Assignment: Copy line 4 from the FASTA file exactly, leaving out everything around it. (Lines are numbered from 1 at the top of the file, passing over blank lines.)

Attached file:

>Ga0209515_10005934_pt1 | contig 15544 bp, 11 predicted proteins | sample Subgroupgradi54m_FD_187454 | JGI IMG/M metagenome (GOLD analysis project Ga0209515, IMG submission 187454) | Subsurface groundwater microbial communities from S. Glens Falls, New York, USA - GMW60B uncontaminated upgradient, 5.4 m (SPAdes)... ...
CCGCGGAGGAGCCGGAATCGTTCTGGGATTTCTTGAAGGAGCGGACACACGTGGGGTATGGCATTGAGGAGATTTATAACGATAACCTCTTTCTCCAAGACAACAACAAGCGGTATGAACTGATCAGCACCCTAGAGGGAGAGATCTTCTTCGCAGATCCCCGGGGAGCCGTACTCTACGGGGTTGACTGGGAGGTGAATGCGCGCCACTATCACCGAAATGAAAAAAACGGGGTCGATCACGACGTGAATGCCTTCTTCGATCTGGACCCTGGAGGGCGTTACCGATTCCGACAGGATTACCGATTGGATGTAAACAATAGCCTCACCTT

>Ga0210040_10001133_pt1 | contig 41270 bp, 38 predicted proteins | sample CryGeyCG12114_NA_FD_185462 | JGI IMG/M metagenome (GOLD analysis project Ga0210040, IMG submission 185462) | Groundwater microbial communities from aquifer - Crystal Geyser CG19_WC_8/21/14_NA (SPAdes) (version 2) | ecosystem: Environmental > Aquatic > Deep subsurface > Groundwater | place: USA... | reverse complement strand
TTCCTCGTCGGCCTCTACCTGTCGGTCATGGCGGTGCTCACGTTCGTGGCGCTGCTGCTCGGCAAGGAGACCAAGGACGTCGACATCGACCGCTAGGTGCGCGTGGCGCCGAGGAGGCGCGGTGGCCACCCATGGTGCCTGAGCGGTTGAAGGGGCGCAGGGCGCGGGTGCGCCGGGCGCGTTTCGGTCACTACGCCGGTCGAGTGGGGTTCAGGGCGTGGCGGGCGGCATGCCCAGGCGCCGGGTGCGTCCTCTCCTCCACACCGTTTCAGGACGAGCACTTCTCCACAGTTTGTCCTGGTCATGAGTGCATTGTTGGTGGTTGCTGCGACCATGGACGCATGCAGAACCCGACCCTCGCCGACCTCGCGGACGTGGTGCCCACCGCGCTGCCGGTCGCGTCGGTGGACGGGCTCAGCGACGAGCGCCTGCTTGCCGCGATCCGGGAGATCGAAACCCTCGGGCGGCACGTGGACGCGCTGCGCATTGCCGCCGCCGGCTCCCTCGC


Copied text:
TTCCTCGTCGGCCTCTACCTGTCGGTCATGGCGGTGCTCACGTTCGTGGCGCTGCTGCTCGGCAAGGAGACCAAGGACGTCGACATCGACCGCTAGGTGCGCGTGGCGCCGAGGAGGCGCGGTGGCCACCCATGGTGCCTGAGCGGTTGAAGGGGCGCAGGGCGCGGGTGCGCCGGGCGCGTTTCGGTCACTACGCCGGTCGAGTGGGGTTCAGGGCGTGGCGGGCGGCATGCCCAGGCGCCGGGTGCGTCCTCTCCTCCACACCGTTTCAGGACGAGCACTTCTCCACAGTTTGTCCTGGTCATGAGTGCATTGTTGGTGGTTGCTGCGACCATGGACGCATGCAGAACCCGACCCTCGCCGACCTCGCGGACGTGGTGCCCACCGCGCTGCCGGTCGCGTCGGTGGACGGGCTCAGCGACGAGCGCCTGCTTGCCGCGATCCGGGAGATCGAAACCCTCGGGCGGCACGTGGACGCGCTGCGCATTGCCGCCGCCGGCTCCCTCGC